Mnemonic Whale’s fix-up – pt. 1

mnenomic whale pt

The front and left side of the Mnemonic Whale is completed. For the left end, I added/modified a few tiny paintings I did years ago to the top + silicone, wood glue, gold and red ink. On the front, I sanded down the edges of the doors so they closed completely and I outlined the whale carving in gold ink. Now all it needs is the top layer, right end card catalog drawers, and proper innards (more about that soon).

autumn at work

work

It is highly unlikely that I will ever teach a library course, but I’ve been curious to see what it’s all about. My colleague was kind enough to offer to let me sit in on his library instruction session for a writing class today.  He gave me a copy of the syllabus last week, I came onto campus in the morning (my circulation desk shift starts at 2), and I scribbled my usual illegible notes while he demonstrated how to utilize databases for a persuasive essay.  I was struck by how the students were actually engaged with answering questions, and how much the air of approachability makes all the difference. Speaking/demonstrating in front of a class for two hours still seems absolutely terrifying to me but I think the more I observe how it’s done, the less alien it will be.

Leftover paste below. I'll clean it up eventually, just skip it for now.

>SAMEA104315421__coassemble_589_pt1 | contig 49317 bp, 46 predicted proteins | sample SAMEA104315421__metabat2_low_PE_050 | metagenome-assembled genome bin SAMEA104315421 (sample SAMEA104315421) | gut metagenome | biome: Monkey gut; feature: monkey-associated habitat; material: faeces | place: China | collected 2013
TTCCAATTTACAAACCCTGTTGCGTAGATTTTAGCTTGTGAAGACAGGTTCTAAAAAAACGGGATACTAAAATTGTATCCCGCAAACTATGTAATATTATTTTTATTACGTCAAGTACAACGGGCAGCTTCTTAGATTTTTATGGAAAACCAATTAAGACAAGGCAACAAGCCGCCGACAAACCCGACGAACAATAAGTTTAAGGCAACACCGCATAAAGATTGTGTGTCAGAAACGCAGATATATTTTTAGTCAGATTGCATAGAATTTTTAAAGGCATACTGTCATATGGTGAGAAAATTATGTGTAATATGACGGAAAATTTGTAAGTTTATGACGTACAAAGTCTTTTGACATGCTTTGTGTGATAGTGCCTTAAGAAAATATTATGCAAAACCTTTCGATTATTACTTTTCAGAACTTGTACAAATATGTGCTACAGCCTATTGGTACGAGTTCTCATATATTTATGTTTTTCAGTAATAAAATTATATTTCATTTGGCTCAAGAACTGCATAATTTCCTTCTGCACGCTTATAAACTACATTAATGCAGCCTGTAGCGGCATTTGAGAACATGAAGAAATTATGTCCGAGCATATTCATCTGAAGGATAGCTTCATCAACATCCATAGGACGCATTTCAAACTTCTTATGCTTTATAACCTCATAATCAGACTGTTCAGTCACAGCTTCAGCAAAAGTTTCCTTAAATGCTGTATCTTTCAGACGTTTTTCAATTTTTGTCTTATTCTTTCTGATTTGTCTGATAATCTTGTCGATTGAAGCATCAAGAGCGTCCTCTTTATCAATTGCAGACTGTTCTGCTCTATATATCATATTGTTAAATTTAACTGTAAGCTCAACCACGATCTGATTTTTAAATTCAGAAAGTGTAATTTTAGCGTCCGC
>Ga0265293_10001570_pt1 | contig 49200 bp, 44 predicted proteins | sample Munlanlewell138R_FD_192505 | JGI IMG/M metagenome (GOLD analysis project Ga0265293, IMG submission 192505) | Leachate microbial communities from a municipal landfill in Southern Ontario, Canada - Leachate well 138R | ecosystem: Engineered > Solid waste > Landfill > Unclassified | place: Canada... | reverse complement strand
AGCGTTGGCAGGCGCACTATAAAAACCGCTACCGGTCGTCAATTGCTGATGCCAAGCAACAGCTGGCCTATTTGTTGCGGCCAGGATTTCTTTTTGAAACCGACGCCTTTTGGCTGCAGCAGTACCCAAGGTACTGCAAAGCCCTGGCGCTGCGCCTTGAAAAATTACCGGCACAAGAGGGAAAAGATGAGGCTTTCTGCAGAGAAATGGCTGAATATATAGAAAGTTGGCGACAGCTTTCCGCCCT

Last Friday at my other job, I was surprised with a task of assisting my other colleague with hanging a series of illustrations from our archive in the library’s gallery in the main lobby. Elmer and Berta Hader wrote and illustrated children’s books together, and Concordia has an amazing collection of their artwork:

http://archiveswest.orbiscascade.org/ark:/80444/xv82788

We picked about 10 pieces that looked close enough to Halloween-themed and did our best with hanging them according to what we thought were correct wall-to-frame measurements. We then discovered that we hung them too low, and we gifted a very appreciated student worker with the task of moving each of the frames up by 3 inches.

pinholes

I decided to add a page for some photographs I’ve been taking with my pinhole camera (120 color film).  They’re certainly not the best, but it’s fun for me to play around and try different things.  Focusing on making work has been keeping me from unraveling due to the current/future state of the world.

The prints can be viewed here : https://sylviedakotahuhn.com/photographs/